Republicans in New York's Senate said that a four hour meeting did not yield a decision on whether they would call a vote on legislation to legalize gay marriage.

Thirty-one senators have publicly pledged their affirmative votes, leaving the bill one vote away from passage. The Republican caucus is being anxiously watched to see if any members will join the two Republicans who have already broken ranks and announced their support for the bill. The legislative session ends on Sunday.

Republican senators have charged that the bill does not go far enough in carving out exemptions for faith groups or individuals who do not wish to sanction same sex marriage, the so-called conscience exemption.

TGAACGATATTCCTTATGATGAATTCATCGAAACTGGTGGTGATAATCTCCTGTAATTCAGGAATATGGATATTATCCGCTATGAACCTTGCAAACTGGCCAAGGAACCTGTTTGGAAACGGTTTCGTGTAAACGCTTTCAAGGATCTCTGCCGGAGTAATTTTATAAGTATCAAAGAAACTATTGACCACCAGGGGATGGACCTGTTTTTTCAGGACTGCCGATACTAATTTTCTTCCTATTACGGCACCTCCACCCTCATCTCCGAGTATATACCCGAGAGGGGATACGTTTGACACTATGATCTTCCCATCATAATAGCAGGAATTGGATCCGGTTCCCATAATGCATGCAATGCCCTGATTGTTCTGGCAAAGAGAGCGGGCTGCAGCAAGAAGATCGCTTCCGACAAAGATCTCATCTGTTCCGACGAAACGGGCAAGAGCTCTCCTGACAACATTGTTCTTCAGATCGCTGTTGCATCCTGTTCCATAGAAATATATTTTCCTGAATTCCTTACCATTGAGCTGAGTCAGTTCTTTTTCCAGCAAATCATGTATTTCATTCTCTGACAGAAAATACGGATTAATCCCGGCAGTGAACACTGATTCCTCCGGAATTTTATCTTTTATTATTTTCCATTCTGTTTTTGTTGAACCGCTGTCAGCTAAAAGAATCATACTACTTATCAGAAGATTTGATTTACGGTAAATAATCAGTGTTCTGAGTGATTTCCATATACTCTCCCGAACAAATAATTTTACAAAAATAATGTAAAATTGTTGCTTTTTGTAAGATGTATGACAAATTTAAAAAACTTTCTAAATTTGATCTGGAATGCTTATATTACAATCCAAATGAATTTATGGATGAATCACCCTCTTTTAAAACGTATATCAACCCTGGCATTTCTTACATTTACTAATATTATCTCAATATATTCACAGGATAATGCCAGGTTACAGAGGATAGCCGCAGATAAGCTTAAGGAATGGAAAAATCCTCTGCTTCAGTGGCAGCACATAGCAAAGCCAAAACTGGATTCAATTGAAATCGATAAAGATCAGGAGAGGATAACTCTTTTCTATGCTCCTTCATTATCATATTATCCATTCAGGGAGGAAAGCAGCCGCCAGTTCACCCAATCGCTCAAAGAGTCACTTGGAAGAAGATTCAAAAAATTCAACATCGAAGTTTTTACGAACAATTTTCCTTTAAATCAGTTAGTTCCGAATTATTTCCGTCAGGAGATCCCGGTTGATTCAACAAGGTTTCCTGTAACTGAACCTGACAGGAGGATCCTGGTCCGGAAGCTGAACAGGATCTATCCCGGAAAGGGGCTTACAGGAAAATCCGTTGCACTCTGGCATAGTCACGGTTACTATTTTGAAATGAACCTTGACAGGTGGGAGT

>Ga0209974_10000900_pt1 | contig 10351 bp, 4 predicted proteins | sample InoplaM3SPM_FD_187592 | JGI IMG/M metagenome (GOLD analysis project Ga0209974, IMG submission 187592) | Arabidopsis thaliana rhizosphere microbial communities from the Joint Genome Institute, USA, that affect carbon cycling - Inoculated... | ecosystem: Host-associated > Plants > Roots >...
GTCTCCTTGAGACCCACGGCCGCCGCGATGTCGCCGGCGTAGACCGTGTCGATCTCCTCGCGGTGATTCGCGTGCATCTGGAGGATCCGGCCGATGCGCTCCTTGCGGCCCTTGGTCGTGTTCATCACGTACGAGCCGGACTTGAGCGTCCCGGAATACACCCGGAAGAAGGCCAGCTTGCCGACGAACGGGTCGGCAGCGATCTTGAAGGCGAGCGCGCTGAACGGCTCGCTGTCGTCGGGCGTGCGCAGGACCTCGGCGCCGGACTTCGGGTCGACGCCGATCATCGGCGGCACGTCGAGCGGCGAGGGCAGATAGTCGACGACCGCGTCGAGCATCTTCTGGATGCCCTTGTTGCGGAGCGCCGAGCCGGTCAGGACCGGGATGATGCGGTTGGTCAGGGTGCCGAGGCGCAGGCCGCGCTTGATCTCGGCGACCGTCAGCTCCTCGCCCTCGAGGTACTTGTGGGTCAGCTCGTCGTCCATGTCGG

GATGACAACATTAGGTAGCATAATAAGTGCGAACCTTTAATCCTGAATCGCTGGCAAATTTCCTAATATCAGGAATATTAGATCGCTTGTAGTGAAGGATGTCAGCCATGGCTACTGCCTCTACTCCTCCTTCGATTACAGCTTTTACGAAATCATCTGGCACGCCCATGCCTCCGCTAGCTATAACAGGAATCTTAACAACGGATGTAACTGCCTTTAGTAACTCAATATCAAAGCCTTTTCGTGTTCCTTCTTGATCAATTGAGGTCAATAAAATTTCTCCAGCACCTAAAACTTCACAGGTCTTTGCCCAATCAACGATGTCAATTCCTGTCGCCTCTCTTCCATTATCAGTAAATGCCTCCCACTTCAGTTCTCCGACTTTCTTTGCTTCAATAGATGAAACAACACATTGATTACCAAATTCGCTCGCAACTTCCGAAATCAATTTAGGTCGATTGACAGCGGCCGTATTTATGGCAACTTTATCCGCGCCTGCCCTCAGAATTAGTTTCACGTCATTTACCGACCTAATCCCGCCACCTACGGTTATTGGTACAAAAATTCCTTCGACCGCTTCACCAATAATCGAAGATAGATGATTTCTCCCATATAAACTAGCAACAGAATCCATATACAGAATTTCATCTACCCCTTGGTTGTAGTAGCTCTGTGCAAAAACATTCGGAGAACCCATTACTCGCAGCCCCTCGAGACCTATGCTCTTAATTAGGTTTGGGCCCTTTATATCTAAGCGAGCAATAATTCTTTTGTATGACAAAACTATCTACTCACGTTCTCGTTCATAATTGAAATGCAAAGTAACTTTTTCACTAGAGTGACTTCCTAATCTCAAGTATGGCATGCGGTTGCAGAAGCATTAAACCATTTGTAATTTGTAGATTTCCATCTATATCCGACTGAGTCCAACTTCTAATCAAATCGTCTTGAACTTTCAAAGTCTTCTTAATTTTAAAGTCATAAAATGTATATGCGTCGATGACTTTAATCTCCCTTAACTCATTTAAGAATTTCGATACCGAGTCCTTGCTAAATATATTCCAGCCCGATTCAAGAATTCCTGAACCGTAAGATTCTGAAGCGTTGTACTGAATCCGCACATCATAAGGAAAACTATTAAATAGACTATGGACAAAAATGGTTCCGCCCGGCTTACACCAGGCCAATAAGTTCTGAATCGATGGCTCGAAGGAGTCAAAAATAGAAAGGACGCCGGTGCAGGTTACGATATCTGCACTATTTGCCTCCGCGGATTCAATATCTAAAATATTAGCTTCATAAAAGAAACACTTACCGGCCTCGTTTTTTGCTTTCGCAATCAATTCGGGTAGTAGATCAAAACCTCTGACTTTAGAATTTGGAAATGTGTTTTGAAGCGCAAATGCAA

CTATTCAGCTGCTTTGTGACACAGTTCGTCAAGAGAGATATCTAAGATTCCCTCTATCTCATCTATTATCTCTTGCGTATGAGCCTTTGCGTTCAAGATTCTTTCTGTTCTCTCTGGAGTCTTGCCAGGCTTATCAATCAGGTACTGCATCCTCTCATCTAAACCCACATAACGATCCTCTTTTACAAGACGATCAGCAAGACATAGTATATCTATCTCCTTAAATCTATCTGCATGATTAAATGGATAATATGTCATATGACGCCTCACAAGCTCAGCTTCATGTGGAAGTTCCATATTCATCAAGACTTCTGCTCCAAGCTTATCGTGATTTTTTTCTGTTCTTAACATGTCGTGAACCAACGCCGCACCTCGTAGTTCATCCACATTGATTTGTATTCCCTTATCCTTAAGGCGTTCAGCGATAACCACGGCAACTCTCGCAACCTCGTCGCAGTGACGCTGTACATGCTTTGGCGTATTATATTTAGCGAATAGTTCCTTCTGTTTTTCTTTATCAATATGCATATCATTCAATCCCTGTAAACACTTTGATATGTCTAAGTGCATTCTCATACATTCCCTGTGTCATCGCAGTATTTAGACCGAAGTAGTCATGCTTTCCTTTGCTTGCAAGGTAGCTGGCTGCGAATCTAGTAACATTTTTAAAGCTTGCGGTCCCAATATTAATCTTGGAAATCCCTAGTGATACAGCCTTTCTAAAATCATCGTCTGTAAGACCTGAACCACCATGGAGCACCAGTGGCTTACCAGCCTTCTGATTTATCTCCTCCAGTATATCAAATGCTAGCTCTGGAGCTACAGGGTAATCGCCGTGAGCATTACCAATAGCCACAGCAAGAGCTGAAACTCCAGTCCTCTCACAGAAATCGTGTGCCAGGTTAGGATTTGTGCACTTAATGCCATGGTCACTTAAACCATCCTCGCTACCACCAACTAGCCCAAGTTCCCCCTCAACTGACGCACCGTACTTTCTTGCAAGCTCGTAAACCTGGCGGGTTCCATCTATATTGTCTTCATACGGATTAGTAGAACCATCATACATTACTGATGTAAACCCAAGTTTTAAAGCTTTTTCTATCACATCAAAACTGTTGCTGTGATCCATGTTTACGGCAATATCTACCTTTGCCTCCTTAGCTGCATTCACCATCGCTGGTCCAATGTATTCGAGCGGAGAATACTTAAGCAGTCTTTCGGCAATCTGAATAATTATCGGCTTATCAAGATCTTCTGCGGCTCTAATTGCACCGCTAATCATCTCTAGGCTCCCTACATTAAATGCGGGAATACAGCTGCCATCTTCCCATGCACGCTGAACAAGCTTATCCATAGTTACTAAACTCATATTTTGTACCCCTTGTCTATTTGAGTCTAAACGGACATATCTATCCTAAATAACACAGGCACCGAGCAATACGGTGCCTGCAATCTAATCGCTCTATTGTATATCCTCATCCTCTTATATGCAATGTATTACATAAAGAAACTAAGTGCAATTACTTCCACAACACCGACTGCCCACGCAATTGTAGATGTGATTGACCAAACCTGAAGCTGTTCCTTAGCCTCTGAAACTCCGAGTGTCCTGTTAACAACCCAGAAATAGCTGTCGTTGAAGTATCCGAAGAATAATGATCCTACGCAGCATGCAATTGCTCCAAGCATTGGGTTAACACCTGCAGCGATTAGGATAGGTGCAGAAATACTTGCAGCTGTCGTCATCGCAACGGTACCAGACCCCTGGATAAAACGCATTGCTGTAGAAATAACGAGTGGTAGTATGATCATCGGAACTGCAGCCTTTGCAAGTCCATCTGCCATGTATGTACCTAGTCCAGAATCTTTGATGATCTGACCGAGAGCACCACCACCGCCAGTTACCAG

If nothing else, we are a country that protects religious freedom, and that must be embodied in any legislation that ever comes to the floor of the Senate, Sen. Andrew Lanza said.

Gov. Andrew Cuomo, who has made good on his campaign promise to make gay marriage a priority, formally introduced the legislation yesterday. Cuomo had previously said that he would not advance a bill without being assured of its passage, so his decision to do so reflects a calculation that momentum is building in favor of it.

The legislation has spurred a massive lobbying effort on both sides, prompting impassioned endorsements from elected officials like New York City mayor Michael Bloomberg and staunch opposition from religious figures, including New York Archbishop Timothy Dolan. The bill's passage would represent a stark reversal from 2009, when a Democratically controlled Senate defeated a similar bill 38-to-24.